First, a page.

Sunday, April 29, 2012

Park Enlargement Map Designations, 1956-74

Map designations for changes to Grand Canyon NPS boundaries. 

  ("blueprint" or Xerox copies in my files)

NP,M-GC 7100    Jun 1956/Jan 1957   NPS     S. 693 Goldwater/Hayden
NP,M-GC 7100A  Apr 1963                   NPS     no bill
  Same as 7100 except that the s.e.1/8 section of the Hull addition is not included.

No official map        Mar 1966   Saylor et al. for the Sierra Club. HR 14176

90th Congress
LNPSW-1000-GC, Jan 1967   Saylor    HR 1305
  n.a.                      Feb 1967   Aspinall et al.    HR 6132, S 1243
LNPSW-1004-GC, Mar 1967   Administration by Jackson    S 1300
LNPSW-1006-GC, May 1967  Case et al.    S 1686
LNPSW-1007-GC, Jul 1967     Saylor    n.a.
    The only difference from 1000 is going to Lees Ferry rather than to the bridge.

91st Congress
LNPSW-1008-GC, Jan 1969   Saylor    HR 7615 (25 Feb)
113-91,000,  Mar 1969          Goldwater (16 Apr), intro 12 Jun 1969
113-91,001,  Jun 1969           Sierra Club proposal; intro by Sen Case 1 Oct 1969
Sierra Club, Jul 1969             The Grand Canyon   A Master Plan
113 20,000 Nov 1969            Boundary Proposal, GCNP Master Plan (SSC) 

113-91,002,   Mar 1970          
113 20000-A  Aug 70            Boundary Proposal, GCNP Master Plan  897,935 ac.
labelled by EPDWSC, until May 1973

92nd Congress
113 20000-B    Jan 71            (Current boundaries)
113 20000-C    Mar 71         Boundary Proposal, GCNP Master Plan 1,164,705 ac.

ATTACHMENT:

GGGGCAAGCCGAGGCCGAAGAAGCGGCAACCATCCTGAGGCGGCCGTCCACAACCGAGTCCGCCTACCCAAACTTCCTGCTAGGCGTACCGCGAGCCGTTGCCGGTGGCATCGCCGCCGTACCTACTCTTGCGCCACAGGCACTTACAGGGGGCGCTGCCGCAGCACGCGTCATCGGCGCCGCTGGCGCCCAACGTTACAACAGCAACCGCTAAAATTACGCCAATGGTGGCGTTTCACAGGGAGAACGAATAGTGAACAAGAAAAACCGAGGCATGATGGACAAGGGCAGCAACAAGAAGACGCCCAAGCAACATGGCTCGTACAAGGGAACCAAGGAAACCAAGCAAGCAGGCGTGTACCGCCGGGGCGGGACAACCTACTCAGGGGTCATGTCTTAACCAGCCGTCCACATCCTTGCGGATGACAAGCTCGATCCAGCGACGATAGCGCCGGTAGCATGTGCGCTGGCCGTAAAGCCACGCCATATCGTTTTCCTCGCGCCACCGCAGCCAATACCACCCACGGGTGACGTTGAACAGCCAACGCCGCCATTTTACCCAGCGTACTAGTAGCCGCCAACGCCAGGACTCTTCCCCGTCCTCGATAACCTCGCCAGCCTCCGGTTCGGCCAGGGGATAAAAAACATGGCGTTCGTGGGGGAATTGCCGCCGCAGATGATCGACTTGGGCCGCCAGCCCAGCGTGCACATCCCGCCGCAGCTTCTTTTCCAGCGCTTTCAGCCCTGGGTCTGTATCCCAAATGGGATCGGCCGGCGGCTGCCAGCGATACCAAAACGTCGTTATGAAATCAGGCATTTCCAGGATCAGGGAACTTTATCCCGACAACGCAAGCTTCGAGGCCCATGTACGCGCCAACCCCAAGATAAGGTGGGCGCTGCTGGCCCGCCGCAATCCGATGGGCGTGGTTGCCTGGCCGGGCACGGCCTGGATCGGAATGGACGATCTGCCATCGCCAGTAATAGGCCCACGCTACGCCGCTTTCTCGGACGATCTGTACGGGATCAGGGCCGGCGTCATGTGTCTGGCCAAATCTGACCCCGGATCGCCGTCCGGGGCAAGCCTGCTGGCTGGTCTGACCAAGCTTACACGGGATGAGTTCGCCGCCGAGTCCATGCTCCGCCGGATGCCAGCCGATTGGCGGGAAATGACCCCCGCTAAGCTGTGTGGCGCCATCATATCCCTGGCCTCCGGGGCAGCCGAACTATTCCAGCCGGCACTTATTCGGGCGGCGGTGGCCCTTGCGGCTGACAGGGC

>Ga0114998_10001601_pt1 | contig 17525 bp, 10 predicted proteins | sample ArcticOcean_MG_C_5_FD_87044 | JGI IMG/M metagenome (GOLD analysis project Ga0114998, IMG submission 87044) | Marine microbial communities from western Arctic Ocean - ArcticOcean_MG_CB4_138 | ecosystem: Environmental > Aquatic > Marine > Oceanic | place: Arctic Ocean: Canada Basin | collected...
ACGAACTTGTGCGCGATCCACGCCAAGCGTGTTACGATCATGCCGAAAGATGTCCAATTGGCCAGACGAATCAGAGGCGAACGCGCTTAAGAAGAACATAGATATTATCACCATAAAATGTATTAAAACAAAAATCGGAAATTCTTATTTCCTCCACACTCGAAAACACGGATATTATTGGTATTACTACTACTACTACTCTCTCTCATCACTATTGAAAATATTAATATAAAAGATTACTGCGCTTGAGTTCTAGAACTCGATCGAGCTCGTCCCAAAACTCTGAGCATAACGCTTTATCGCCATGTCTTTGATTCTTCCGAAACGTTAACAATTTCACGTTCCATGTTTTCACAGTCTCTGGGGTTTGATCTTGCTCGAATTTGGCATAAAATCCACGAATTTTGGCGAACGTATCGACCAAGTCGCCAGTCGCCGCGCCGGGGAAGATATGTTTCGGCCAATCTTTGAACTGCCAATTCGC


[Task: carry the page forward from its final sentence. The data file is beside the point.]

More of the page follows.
113 20000-D    Jul 71          Boundary Proposal, GCNP Master Plan    948,725 ac.
113 20004       Jul 71           Boundary Map  GCNP
113 20000-E    Aug 71         Boundary Proposal, GCNP Master Plan    953,725 ac.

93nd Congress
113 20000-G Feb 73 Boundary Map, GCNP  Goldwater 1,196,925 ac.
Havasuapi Reservation (HIR)  169,000 ac.
113 91,003 May 73 Identical to 20000-G, but HIR 144,740 ac.
113 20000-H May 1973 Boundary Map, GCNP 1,239,795 ac
(maps now labelled DSC, Denver Service Center;
lines redrawn. show townships)
113 20011 May 1973  Boundary Map, GCNP, Case (S 2017, 19 Jun)
113 20012 May 1973  Wilderness Lands GCNP, Case. same as 20012
113 91,004? June 1973 Boundary Map GCNP, outline of Park. slight diff. w/ May

113 20000-i Nov 73  }     (shows deletions for HIR that did not happen)
113 20000-J Dec 73  } These 3 maps are related to the bill as it passed the Senate in
113 20000-K Oct 74  } Aug 1973, 1,294,098 ac.  In Oct 74, it would be to show the
differences with the House-passed bill.

113 20019 Jan 74 Udall bill draft with additions to Paria, Kanab, Parashant-Andrus, 
Whitmore areas; on section lines;
Note: House bills do not show acreages
113 20020 Mar 74 Udall bill, plus Shivwits area minus Marble east, add'ns on rims; 
mislabelled as approved by Senate; actually House Subcommittee
on Parks
113 20020A May 74 As in March, but now passed by Subc. No reference to river bdy
113 20020B Jul 74 Labelled as approved by Subc, March 1974; "on South Bank"
113 20021 Jul 74 GCNP w/ add'ns, plus proposed HIR & Use Lands; 2 versions;
second is outline of boundary. House passed Oct 74.